MENANDS — Despite not starting out the way she thought due to circumstances beyond everyone’s control — like a global pandemic — Ashley Jeffrey Bouck walked into her dream job last month as the new CEO of the Mohawk Hudson Humane Society.
“I absolutely love it,” she said. “Seven years ago, my husband and I adopted a cat from there, Lenox, and I’ve always loved the humane society and have always been an animal lover so to advocate on behalf of the animals is a dream job.”
Bouck began in non-profit work right out of Siena College with the American Cancer Society and then most recently with Girls Inc., an national organization with the focus on assisting young females in every aspect of life.
“I’ve always worked for things I was passionate about,” said the Poughkeepsie native who now lives in Albany with her husband and two daughters.
Being a non-profit, the shelter relies heavily on donations from the community. This year’s GALA, one of its largest fundraisers, will be held virtually on Saturday June 20 from 6 to 7 p.m. rather than in person thanks to COVID-19.
The Facebook live event will be hosted by Bouck and award winning actor and entertainer Greg Aidala. Special guest Steve Caporizzo, host of WTEN’s Pet Connection, will share just a few of the shelter’s more inspiring stories. There will be a live auction and viewers can donate directly to the cause and can also order a meal and cocktails from Nicole’s. Meals can be picked up at the restaurant on Delaware Avenue in Albany or at the Saratoga Museum of Dance on Broadway.
For more information on the GALA visit mohawkhudson.org, the shelter’s Facebook page or call 518-434-8128.
The GALA going virtual is not the only thing different at the shelter, and things will likely be different for at least the foreseeable future, Bouck said.
“We are getting used to the new normal and figuring out what that will be,” she said. “We are starting to resume some of our regular business, but things are a little different under the new normal.”
For example, rather than allowing people off the street to walk in and check out animals, all adoptions are appointment only and that will probably continue for at least a while. When a person sees a dog, cat, hamster, snake or other type of animal they want to adopt, they fill out an online application and then make an appointment to meet the animal outside the facility. Transactions are handled on the sidewalk.
“It’s not ideal but it has worked out well,” Bouck said. “We have reimagined how we do business, like so many non-profits have had to do. Our mission doesn’t stop just because we have COVID going on.”
Many of the employees are working from home to keep the number of people coming and out of the center at a minimum while still providing top notch care to the animals. And there are the usual hand sanitizing stations, mask mandates and social distance protocols in place like any other business.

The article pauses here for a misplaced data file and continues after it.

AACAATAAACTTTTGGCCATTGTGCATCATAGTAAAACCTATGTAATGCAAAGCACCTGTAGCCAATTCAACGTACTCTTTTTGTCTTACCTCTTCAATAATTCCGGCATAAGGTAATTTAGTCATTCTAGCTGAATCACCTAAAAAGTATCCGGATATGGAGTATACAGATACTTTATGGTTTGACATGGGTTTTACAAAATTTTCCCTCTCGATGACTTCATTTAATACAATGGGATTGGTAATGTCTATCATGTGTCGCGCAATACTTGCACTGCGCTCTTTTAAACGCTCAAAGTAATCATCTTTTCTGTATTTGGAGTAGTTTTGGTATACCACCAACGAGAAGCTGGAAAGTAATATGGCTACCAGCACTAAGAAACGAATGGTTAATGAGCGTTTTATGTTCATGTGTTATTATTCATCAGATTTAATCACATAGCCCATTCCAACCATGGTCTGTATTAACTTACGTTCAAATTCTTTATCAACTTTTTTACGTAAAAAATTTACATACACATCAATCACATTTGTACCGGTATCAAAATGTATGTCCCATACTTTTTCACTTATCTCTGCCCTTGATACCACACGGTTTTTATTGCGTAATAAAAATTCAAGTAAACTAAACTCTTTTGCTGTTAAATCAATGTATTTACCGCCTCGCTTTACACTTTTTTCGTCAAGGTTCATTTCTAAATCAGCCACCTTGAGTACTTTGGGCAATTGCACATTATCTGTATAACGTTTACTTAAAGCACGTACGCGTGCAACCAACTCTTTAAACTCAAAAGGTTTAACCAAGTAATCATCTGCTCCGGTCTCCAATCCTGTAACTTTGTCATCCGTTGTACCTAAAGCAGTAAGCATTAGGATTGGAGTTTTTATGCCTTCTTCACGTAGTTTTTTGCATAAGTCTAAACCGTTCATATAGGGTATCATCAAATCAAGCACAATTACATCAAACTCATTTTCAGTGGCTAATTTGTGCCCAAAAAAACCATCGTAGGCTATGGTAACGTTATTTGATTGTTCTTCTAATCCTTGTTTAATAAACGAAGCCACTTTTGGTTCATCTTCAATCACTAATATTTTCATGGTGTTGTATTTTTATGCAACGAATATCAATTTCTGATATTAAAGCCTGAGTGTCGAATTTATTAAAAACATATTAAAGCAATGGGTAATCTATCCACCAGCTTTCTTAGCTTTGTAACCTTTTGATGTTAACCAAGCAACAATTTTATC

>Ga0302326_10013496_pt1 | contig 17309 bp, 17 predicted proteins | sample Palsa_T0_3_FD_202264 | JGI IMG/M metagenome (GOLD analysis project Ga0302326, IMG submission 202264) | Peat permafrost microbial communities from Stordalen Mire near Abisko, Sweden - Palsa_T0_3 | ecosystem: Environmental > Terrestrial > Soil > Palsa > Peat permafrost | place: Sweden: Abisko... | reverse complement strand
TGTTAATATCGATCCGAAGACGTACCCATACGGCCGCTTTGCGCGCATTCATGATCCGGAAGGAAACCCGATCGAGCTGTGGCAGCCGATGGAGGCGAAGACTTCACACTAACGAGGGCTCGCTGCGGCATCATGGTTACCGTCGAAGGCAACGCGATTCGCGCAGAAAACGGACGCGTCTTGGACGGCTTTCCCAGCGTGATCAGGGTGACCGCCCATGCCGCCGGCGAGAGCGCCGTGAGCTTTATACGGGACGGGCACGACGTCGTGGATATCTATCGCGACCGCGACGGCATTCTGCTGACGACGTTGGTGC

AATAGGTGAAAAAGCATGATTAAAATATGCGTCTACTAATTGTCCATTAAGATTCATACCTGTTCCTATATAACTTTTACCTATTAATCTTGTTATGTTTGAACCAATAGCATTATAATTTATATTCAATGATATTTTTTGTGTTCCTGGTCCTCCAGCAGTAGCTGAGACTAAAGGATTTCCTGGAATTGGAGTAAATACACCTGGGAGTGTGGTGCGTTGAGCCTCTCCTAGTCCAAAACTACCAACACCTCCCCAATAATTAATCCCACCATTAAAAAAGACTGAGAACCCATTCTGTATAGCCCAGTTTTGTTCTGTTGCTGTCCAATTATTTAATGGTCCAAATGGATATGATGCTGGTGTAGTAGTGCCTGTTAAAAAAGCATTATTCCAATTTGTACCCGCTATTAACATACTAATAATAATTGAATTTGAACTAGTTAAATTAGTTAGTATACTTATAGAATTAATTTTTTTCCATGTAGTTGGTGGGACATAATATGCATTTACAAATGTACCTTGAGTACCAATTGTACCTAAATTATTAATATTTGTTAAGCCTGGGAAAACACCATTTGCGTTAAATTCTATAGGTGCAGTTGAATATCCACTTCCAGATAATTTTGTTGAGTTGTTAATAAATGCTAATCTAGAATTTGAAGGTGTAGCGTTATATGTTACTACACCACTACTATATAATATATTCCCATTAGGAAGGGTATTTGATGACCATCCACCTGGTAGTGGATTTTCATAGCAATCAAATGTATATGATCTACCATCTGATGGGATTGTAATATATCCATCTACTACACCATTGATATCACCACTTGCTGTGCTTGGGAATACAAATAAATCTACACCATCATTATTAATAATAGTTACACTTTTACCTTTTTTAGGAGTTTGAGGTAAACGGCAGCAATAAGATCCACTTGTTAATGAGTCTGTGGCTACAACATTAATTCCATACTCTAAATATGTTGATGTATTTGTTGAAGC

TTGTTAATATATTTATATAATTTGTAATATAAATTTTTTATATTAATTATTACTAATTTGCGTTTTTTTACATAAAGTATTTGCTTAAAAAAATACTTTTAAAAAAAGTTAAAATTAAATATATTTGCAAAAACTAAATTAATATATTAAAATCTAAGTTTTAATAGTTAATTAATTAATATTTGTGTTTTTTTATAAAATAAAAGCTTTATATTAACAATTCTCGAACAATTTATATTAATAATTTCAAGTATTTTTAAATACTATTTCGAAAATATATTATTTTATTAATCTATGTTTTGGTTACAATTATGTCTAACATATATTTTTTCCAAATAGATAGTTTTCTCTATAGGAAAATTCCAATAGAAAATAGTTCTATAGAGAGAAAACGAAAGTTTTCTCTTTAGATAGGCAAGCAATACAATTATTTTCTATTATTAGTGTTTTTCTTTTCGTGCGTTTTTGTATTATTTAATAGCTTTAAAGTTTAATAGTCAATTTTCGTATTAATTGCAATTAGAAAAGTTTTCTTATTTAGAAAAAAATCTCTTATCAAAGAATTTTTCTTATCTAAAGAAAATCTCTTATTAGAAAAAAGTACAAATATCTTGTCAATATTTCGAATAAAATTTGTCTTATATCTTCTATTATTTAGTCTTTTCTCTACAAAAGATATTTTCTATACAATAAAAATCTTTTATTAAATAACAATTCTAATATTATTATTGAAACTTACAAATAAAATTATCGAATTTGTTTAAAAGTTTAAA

While the shelter is best known for caring for animals until they find their forever home, it offers so many other programs that often fly under the radar, Bouck said.
The pet food pantry was particularly busy over the last few months as thousands were laid off or furloughed and without a pay check, may have otherwise had a difficult time feeding their pets. From March, when the pandemic hit, through May 1, it distributed thousands of meals for pets and recently received another 47 pallets of food to distribute. Since March, it also managed to adopt out 150 animals.
It has also teamed up with Unity House to care for pets if a woman finds herself in a domestic violence situation but might be reluctant to leave because the accommodations may not take pets. And it offers veterans reduced adoption fees. It also has a spay and neuter clinic and will accept any pet who needs a shelter regardless of its physical condition or behavioral history.
“People think of the Humane Society as a place you adopt cats and dogs, and while that is true, one goal I have over this next year and into the future is for people to get to know us better and know all the services we offer,” she said.
MHHS has a storied history, providing shelter and care for lost, abused and unwanted animals of all sorts since 1887. It receives more than 6,000 pets a year on average and serves as the SPCA for Albany and Rensselaer counties, investigating and prosecuting cases of animal cruelty.
In 2017, a state-of-the-art, 32,000-square-foot building was constructed on the Menands site off Broadway to replace a 1913 “barn” that was one of the first structures in the U.S. built with the purpose of being an animal shelter.
“It is humbling to be a part of an organization that has so much history and to be a part of that legacy,” she said. “I will be playing a small part in the impact we have had over all these years.”